Seconded. Motion carried.
Oh, and while I'm here, there are some to avoid as well (this gets contentious, as personal biases come into it, probably more than in recommendations!). Personally, I'd avoid most stuff by Stephen Turnbull, especially anything he has to say on "ninja", he tends to look at everything with very Western eyes, and it colours his interpretation of everything, leading to some rather inaccurate accounts and theories. Serge Mol has a few books out (Classical Fighting Arts of Japan, Classical Weaponry of Japan, Classical Swordsmanship of Japan) that are very interesting, but flawed in a few ways. So they would be recommended later, when you know what you're looking at a bit more. Oh, and things like Samurai Fighting Arts by Tanaka Fumon, again interesting, but not really a recommendation for a number of reasons. Pretty pictures, though!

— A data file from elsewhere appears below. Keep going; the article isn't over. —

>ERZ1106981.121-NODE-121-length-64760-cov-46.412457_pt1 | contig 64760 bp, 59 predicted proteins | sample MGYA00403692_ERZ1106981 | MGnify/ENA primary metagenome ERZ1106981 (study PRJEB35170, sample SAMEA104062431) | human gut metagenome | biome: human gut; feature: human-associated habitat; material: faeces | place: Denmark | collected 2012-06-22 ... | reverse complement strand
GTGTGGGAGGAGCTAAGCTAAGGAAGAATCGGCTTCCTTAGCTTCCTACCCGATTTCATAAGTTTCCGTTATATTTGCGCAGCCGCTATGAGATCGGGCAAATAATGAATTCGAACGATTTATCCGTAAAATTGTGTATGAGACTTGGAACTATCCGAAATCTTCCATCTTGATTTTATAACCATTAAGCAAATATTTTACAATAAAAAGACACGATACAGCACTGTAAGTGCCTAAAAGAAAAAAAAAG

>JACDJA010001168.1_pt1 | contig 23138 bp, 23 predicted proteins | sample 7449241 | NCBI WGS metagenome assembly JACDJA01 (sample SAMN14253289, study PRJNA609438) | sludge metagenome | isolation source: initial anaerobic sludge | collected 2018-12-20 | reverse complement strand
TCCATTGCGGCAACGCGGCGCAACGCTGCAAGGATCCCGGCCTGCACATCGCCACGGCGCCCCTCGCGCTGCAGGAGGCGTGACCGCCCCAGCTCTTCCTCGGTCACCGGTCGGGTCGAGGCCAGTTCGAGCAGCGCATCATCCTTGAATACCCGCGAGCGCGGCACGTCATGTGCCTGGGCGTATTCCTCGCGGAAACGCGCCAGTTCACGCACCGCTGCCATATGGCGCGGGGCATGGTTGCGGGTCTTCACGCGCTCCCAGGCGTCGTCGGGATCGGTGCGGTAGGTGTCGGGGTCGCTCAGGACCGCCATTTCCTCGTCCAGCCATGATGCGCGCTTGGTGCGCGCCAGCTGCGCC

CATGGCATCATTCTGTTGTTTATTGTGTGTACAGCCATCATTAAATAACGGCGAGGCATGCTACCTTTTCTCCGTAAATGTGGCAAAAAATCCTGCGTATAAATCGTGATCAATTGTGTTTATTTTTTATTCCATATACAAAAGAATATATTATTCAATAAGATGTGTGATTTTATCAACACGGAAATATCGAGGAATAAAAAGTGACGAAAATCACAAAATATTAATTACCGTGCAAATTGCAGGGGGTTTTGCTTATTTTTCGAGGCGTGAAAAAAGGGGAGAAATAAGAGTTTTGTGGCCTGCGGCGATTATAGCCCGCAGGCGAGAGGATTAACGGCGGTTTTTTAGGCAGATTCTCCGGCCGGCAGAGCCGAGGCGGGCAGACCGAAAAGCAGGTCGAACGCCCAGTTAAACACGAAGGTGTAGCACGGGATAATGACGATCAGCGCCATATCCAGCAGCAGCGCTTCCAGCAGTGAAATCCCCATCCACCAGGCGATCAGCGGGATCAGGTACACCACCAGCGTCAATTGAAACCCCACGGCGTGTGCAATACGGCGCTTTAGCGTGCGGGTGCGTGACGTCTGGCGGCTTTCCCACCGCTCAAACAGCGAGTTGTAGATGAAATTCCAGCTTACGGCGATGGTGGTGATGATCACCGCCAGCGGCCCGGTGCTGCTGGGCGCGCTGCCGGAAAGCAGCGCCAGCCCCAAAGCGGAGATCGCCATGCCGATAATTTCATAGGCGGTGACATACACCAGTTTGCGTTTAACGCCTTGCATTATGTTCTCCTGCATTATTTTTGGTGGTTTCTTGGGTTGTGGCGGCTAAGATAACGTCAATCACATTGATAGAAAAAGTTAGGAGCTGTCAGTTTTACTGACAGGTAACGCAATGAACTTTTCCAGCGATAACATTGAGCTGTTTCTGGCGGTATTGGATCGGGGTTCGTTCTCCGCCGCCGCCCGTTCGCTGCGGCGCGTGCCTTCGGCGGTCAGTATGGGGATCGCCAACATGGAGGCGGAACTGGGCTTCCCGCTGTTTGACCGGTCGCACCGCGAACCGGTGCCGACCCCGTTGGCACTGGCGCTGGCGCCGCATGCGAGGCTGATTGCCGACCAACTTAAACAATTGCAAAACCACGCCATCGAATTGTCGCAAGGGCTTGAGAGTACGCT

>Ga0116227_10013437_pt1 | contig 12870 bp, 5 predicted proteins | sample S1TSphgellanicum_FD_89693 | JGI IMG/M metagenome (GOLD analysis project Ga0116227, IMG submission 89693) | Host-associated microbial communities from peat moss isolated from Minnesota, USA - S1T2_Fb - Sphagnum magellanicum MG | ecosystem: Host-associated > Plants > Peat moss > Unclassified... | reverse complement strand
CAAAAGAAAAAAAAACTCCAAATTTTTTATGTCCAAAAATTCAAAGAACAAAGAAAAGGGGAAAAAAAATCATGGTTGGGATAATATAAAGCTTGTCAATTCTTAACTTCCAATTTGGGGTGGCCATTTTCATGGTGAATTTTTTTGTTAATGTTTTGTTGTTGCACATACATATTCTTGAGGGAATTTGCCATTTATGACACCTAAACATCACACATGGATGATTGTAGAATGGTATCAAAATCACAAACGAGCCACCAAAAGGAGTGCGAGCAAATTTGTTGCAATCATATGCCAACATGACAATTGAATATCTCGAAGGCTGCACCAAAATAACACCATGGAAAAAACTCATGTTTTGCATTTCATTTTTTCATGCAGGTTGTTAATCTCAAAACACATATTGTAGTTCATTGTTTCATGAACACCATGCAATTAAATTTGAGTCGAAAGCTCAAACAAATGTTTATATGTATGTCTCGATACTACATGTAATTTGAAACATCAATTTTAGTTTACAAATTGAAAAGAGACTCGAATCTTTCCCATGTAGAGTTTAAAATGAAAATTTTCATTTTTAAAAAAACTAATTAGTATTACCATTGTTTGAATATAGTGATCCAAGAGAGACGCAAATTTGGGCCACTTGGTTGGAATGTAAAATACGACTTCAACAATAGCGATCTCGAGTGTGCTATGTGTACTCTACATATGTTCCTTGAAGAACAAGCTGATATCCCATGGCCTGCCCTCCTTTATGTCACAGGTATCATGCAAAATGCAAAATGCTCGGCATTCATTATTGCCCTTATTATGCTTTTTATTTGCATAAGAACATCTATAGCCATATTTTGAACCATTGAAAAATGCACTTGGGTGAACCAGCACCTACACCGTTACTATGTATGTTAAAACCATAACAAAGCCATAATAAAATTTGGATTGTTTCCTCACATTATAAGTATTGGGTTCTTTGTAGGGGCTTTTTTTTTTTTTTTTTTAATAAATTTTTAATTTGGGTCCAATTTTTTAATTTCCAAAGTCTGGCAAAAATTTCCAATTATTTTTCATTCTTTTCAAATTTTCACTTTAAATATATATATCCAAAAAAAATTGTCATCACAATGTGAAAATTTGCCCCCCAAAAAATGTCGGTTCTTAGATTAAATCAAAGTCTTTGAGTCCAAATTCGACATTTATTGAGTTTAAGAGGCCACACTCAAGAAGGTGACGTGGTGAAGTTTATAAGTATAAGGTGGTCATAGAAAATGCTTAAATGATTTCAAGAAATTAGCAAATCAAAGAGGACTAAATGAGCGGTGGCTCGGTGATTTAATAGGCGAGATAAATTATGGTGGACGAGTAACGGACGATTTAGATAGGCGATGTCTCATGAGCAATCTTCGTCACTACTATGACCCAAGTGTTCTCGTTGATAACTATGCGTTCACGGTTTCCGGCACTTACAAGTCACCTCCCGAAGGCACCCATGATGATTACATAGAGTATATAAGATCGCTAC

For another good one, in the late 70's there was a documentary series on the BBC called Way of the Warrior. It covered a whole range of arts, from a number of different countries, and included Katori Shinto Ryu when looking at Japanese Swordsmanship (it also covered Karate, Aikido, Naginatado, and lots more [non-Japanese] arts as well). If you can find the documentary itself (I think it's in pieces on you-tube), that is great, there's also a book companion to it which is still in print.